3D Bioprinting of Multicellular Scaffolds Helps Regeneration of Complex Osteochondral Tissues (Material Science)

The integrated regeneration of cartilage and subchondral bone tissue remains a clinical challenge due to the complexity of osteochondral tissues. 3D bioprinting is an advanced biomanufacturing technology, which can easily realize the precise distribution of multiple biomaterials, cells and bioactive factors. It has great potential to reconstruct complex tissues and organs by applying 3D bioprinting technology. Thus, it is of great importance to develop a 3D multicellular scaffold that can simultaneously simulate the structure and functional characteristics of the osteochondral tissues.

By designing the bioinks incorporating inorganic biomaterials and the spatial distribution of mutiple cells, a research team from the Shanghai Institute of Ceramics of the Chinese Academy of Sciences (CAS) led by Prof. WU Chengtie and Prof. CHANG Jiang has constructed a multicellular system containing chondrocytes and mesenchymal stem cells by applying 3D bioprinting technology.

According to the researchers, the multicellular system simulated the anisotropic physiological characteristics of the osteochondral tissues and could efficiently promote the regeneration of osteochondral tissues. Result has been published in Materials Today.

The researchers developed a bioink based on Li-Mg-Si (LMS) bioceramics and applied the bioink to prepare a multicellular scaffold with 3D bioprinting. By controlling the composition and distribution of the bioinks and cells, a multicellular system containing chondrocytes and mesenchymal stem cells was constructed to simulate the anisotropic physiological environment of osteochondral tissues.

3D bioprinted multicellular scaffolds exhibited excellent cell proliferation and spatial cell distribution mimicking osteochondral interface. (Image by SICCAS)

The bioprinted co-culture scaffold was designed with two layers, in which the top cartilage layer was hydrogel bioink loaded with chondrocytes, and the bottom subchondral bone layer was LMS bioceramics-containing bioinks loaded with mesenchymal stem cells. Such a constituent and spatial design of cells and bioinks well met the requirements of cell proliferation and differentiation in cartilage and subchondral bone.

Moreover, the LMS bioceramics-containing bioinks could not only simulate the component of bone, but also release bioactive ions to induce multiple cells towards specific differentiation, thus stimulated the regeneration of both cartilage and subchondral bone simultaneously.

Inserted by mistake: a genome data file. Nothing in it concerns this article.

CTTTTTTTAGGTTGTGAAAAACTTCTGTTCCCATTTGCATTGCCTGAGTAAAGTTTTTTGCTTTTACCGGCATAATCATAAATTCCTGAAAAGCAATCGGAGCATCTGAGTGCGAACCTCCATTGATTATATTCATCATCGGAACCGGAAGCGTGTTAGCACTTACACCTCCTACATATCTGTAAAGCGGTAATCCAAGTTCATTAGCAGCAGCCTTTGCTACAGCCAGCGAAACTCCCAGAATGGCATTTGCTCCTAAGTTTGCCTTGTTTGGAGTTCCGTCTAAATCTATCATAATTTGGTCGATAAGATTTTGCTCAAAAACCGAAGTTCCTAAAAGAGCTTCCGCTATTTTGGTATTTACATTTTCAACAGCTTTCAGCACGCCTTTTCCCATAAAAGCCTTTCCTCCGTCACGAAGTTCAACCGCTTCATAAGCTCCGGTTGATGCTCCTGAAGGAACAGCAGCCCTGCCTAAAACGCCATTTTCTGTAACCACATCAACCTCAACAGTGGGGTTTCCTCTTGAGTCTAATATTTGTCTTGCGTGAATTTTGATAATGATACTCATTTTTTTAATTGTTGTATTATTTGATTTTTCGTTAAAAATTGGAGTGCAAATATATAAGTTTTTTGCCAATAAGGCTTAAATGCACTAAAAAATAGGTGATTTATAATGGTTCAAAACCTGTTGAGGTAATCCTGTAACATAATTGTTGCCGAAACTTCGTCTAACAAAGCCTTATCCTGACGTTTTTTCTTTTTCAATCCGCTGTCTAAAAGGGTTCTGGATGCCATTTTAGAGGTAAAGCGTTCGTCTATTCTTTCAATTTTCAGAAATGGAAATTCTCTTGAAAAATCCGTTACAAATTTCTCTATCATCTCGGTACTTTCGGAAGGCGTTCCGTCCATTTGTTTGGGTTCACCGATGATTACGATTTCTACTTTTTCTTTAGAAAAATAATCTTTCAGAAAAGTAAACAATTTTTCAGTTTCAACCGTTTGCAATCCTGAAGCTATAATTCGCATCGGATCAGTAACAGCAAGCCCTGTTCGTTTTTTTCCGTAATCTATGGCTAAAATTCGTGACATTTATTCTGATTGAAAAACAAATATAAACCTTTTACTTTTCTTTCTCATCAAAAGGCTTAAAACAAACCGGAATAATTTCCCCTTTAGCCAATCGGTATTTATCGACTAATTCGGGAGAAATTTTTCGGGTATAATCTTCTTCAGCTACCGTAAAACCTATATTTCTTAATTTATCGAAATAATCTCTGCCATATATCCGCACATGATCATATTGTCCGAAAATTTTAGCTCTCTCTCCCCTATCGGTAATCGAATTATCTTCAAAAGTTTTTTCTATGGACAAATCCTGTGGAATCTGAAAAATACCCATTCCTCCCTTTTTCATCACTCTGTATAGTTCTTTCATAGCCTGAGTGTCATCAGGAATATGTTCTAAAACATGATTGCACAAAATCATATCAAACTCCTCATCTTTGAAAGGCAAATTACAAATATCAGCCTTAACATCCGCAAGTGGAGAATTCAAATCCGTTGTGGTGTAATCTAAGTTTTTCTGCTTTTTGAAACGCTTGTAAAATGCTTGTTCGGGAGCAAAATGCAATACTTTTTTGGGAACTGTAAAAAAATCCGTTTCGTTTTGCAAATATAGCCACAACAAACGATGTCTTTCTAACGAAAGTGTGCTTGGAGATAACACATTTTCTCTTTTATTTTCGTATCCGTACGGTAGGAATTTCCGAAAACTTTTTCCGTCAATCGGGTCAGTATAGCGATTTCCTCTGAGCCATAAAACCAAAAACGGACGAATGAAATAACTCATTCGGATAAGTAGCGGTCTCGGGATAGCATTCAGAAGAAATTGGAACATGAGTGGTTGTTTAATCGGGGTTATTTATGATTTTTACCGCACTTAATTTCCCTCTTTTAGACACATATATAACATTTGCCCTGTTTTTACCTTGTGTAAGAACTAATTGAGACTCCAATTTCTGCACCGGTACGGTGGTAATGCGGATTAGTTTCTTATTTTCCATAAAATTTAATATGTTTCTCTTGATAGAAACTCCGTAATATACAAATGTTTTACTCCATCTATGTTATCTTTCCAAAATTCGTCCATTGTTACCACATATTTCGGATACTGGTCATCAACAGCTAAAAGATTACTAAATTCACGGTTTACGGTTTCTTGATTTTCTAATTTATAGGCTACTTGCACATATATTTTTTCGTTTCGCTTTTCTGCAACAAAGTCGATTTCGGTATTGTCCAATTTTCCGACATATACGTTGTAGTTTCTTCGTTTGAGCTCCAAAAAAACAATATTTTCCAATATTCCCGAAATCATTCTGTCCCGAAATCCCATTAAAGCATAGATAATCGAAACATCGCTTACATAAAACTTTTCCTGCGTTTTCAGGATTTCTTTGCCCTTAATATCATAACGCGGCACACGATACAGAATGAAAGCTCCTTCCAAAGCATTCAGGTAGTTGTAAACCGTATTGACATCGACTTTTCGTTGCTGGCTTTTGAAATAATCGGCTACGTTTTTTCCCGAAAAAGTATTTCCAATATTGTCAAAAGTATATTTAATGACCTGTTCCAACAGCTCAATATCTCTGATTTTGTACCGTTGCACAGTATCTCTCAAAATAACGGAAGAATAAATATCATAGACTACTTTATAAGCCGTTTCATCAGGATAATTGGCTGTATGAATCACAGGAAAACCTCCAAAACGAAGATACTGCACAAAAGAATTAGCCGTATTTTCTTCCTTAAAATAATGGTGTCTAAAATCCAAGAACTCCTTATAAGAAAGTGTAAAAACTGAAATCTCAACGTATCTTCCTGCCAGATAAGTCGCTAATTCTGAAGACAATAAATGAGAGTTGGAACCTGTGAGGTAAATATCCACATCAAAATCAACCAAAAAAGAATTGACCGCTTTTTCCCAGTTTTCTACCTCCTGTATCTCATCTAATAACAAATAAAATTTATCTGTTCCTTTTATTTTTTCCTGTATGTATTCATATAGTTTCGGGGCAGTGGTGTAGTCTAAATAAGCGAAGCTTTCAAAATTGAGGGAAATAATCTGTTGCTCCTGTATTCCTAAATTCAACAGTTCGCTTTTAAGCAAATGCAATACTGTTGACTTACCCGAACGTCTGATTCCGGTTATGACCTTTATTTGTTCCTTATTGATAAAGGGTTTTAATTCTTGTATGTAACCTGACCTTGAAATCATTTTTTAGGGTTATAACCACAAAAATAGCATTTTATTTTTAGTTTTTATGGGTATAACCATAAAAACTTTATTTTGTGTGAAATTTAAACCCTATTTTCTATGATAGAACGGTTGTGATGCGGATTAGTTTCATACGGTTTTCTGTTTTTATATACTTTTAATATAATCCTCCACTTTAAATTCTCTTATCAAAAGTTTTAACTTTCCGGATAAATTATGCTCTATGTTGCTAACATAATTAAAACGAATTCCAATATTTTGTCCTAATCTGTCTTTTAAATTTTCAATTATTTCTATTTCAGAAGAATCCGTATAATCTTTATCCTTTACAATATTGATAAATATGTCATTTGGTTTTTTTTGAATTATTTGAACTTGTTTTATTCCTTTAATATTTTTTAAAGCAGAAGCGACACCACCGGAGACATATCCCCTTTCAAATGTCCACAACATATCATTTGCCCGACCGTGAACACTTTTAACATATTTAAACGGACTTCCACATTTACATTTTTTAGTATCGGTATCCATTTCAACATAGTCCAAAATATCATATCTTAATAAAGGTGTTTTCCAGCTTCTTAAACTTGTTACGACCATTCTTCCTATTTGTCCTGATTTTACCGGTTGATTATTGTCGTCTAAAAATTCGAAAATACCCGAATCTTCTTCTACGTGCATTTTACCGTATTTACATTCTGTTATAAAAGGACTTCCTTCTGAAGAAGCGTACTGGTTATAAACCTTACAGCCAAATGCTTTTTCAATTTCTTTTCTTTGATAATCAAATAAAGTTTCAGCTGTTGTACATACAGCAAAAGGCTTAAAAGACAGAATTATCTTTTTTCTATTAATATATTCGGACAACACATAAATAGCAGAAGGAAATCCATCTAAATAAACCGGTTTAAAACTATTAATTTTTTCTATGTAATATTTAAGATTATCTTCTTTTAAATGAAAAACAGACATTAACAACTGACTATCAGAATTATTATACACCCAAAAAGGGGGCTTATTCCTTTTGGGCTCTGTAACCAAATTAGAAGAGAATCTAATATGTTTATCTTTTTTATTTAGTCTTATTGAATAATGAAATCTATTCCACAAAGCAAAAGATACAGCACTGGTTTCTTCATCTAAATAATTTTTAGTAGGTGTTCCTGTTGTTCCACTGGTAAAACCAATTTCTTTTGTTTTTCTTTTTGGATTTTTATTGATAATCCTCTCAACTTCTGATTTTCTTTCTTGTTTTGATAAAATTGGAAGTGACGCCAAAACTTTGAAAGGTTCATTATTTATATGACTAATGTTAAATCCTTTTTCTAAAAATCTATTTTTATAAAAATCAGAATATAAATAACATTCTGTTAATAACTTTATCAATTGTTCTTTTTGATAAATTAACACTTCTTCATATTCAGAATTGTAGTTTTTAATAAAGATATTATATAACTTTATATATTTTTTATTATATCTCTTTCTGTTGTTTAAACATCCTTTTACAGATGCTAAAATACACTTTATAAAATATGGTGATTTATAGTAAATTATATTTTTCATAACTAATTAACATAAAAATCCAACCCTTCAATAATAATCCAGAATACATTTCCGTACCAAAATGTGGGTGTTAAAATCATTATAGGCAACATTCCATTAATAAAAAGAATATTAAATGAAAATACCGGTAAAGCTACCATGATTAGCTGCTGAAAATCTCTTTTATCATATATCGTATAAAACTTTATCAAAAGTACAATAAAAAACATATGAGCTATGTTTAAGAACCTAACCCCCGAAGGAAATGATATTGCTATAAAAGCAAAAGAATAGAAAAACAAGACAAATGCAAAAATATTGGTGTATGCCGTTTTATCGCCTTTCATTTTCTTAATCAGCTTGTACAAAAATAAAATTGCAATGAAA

The 3D bioprinted multicellular scaffolds exhibited excellent cell activities, capabilities of simultaneously modulating the specific differentiation of multiple cells in vitro and effectively accelerating the repair of large osteochondral defects in vivo.

The effect of 3D bioprinted multicellular scaffolds on the repair of rabbit osteochondral defects. Histological analysis showed that the 3D bioprinted scaffolds can promote the regeneration of both cartilage and subchondral bone. (Image by SICCAS)

“With just one inorganic biomaterial, the bioink provids a favorable microenvironment for the proliferation and differentiation of multiple cells. With 3D bioprinting, a multicellular scaffold could be constructed to mimic the complex osteochondral tissues, and different types of cells could be accurately arranged in 3D space.” Said Prof. WU.

The strategy provides new ideas for the reconstruction of complex tissues and organs in the human body.

The study was financially supported by the National Key Research and Development Project, the Natural Science Foundation of China and the Innovation Cross Team of CAS.

Featured image: Combining LMS bioceramics-containing bioinks and multi-cells, a bilayered multicellular scaffold mimicking osteochondral tissues was successfully prepared by 3D bioprinting method. (Image by SICCAS)


Reference: Chen Qin, Jingge Ma, Lei Chen, Hongshi Ma, Hui Zhuang, Meng Zhang, Zhiguang Huan, Jiang Chang, Nan Ma, Chengtie Wu, 3D bioprinting of multicellular scaffolds for osteochondral regeneration, Materials Today, 2021, , ISSN 1369-7021, https://doi.org/10.1016/j.mattod.2021.04.016. (https://www.sciencedirect.com/science/article/pii/S1369702121001486)


Provided by Chinese Academy of Sciences

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